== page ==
Bass amp EQ can be a tricky thing for new players. Despite all the thought you've put into your sound and your bass amp and cabinet placement, you might still end up with some frequencies that are too weak or too overbearing. Bass amp tone setting is part art and science; here are some tips.
Too Much Low End (Bass frequencies): As a bassist you can never really have too much bass frequencies right? WRONG! Sure, dealing out the cellar-dwelling low end is part of the job description, but not when you have so much thud that you can’t even distinguish the notes you’re playing. Rather than boost HIGHS or MIDS to compensate you can also try reducing the amount of bass – even if it feels like the wrong thing to do as a bassist. Another good tip is to get your amp off the floor, use either a chair or a milk crate or something else that breaks the contact with the floor and isn’t hollow itself. When your bass cabinet rests on the floor (especially on a hollow stage), the floor resonates with the cabinet causing a massive bass boost that can’t be EQed out of your sound. If nothing else works for you and you don’t mind investing some money to improve your sound, you can check out some sound control padding or foam (or any other applicable acoustic damper) to go under your amp.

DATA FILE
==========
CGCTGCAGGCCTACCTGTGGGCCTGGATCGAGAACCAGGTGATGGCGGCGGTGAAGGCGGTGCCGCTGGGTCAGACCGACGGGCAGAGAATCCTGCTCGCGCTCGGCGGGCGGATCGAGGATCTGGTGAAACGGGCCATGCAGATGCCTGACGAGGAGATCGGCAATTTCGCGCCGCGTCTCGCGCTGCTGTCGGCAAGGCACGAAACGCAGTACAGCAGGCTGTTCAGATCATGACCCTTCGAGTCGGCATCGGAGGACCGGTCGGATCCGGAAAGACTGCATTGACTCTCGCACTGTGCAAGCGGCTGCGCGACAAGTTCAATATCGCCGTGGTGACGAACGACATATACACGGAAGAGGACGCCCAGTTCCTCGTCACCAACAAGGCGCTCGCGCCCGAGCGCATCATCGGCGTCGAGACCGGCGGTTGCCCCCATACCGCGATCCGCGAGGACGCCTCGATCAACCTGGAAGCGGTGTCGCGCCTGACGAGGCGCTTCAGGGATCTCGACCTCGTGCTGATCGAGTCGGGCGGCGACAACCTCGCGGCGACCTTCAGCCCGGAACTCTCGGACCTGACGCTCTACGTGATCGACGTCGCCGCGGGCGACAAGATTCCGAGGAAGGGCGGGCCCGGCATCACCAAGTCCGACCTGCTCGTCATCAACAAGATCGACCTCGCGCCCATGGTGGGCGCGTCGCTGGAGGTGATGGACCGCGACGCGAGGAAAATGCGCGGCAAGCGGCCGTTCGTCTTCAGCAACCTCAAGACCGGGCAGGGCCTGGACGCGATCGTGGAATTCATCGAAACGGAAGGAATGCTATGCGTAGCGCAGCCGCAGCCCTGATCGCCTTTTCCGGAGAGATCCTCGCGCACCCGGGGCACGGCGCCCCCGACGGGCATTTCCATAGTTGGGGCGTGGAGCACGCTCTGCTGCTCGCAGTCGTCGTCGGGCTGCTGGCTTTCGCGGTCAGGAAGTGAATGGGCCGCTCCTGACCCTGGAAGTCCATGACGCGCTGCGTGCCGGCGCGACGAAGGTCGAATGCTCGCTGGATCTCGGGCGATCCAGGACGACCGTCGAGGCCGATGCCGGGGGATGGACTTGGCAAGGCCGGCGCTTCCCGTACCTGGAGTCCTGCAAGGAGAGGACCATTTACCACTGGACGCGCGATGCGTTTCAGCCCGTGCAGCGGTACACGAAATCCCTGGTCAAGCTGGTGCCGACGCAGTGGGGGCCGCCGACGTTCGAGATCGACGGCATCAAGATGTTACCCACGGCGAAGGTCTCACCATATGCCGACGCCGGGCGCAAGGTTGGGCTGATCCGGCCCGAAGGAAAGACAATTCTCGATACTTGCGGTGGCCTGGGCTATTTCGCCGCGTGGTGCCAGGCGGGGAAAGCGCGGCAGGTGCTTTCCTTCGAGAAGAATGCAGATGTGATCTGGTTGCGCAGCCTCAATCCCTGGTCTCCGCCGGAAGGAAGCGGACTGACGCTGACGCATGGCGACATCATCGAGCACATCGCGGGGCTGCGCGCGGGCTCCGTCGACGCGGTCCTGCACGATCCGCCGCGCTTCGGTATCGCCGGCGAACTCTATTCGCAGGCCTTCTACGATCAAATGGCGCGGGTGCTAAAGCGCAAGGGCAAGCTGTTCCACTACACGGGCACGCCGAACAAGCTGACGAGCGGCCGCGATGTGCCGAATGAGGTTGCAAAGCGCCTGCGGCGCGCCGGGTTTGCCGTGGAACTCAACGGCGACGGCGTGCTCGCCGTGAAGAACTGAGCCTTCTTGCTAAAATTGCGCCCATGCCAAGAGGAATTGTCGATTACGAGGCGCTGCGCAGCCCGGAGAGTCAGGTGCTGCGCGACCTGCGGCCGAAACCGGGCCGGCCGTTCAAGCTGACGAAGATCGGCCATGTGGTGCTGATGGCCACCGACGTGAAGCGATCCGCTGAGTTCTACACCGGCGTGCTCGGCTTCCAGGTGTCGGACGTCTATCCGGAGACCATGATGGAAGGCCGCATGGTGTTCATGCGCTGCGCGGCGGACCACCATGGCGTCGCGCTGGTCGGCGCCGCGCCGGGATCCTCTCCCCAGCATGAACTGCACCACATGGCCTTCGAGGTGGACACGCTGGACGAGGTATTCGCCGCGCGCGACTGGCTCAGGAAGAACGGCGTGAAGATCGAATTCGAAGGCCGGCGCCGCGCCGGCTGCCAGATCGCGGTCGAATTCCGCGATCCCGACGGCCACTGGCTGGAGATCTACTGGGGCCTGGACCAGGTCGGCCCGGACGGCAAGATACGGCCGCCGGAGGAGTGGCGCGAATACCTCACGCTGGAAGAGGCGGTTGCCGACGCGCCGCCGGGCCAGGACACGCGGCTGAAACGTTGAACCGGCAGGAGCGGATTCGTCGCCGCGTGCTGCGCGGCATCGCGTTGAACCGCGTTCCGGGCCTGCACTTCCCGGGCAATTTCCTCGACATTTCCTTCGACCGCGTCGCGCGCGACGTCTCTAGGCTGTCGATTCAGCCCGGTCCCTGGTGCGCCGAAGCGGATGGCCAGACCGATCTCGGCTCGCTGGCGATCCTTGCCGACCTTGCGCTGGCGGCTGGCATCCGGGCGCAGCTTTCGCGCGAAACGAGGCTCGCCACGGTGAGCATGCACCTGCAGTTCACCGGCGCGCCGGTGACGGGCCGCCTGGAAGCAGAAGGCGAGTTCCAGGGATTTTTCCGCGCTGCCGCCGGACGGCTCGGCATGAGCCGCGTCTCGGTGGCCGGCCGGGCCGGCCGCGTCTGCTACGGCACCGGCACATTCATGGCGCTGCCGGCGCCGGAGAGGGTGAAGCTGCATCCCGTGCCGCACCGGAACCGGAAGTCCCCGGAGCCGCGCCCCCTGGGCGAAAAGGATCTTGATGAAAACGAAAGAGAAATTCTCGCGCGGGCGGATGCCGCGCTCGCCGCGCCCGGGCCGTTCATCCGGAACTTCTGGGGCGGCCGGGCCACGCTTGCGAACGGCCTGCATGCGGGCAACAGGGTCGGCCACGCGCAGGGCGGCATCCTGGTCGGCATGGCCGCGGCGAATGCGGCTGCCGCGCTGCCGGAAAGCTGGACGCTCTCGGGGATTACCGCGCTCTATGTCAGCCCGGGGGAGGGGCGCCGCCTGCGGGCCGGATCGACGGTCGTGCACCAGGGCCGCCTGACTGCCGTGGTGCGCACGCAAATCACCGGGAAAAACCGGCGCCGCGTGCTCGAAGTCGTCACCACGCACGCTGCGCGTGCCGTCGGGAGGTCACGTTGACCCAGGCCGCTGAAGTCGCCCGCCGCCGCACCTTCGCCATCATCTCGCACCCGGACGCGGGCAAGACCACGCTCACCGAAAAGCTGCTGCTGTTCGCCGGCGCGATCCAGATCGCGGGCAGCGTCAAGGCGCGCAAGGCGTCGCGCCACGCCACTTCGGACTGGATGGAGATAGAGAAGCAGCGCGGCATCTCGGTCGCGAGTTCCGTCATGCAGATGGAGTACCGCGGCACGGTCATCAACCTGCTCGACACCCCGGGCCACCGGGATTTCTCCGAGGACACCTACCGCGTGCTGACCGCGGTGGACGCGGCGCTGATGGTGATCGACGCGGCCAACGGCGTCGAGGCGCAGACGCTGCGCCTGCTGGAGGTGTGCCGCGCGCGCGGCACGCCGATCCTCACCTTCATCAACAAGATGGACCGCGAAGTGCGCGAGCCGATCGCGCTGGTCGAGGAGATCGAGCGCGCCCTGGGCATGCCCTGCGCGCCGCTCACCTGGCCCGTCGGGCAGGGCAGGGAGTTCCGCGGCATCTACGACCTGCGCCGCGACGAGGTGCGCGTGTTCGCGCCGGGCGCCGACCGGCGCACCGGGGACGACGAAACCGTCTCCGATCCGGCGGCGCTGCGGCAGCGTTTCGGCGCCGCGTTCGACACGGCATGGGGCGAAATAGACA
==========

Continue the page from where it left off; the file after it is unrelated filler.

Too Much High End (Treble frequencies): Too many HIGHS will give you a harsh and noisy sound, turn them down and see if your sound is improved. If you need some clarity you can position your picking/plucking hand closer to the bridge or try boosting some of the high mids frequencies. Playing at loud volumes especially if you have sketchy wiring in your electric bass guitar may not be addressed with bass amp equalization tweaks alone;. you may require a noise gate or filter that will suppress those high frequencies from exiting your speakers. Does your bass speaker cabinet have a built in tweeter? Tweeters deal out the highest parts of the bass signal coming out of the speakers and often have a dial on the back or side of the cabinet that allows you to reduce the volume or disable it completely. If you still have too much treble in your sound, consider placing the bass cabinet directly on the floor.
Too Many Mid Frequencies (Mid-range frequencies): To most bass players the mid frequencies are our friends. They help add clarity, depth and snarl to the notes and allow us to maintain some sonic real estate that even loud and distorted guitars rarely occupy. But as you can probably guess, too much of even a good thing can be bad. Excessively boosted mid frequencies can give a ‘honk’ to your sound that is possibly more annoying than the other two problems combined. I don’t think I’ve ever encountered this problem as a direct result of room acoustics – more often it is from bass amplifier equalizer tweaking gone wrong without correctly placing and positioning your amp. To fix the MID problem, you’ll need to revisit your amplifier EQ settings after you position the bass amp in the best possible place
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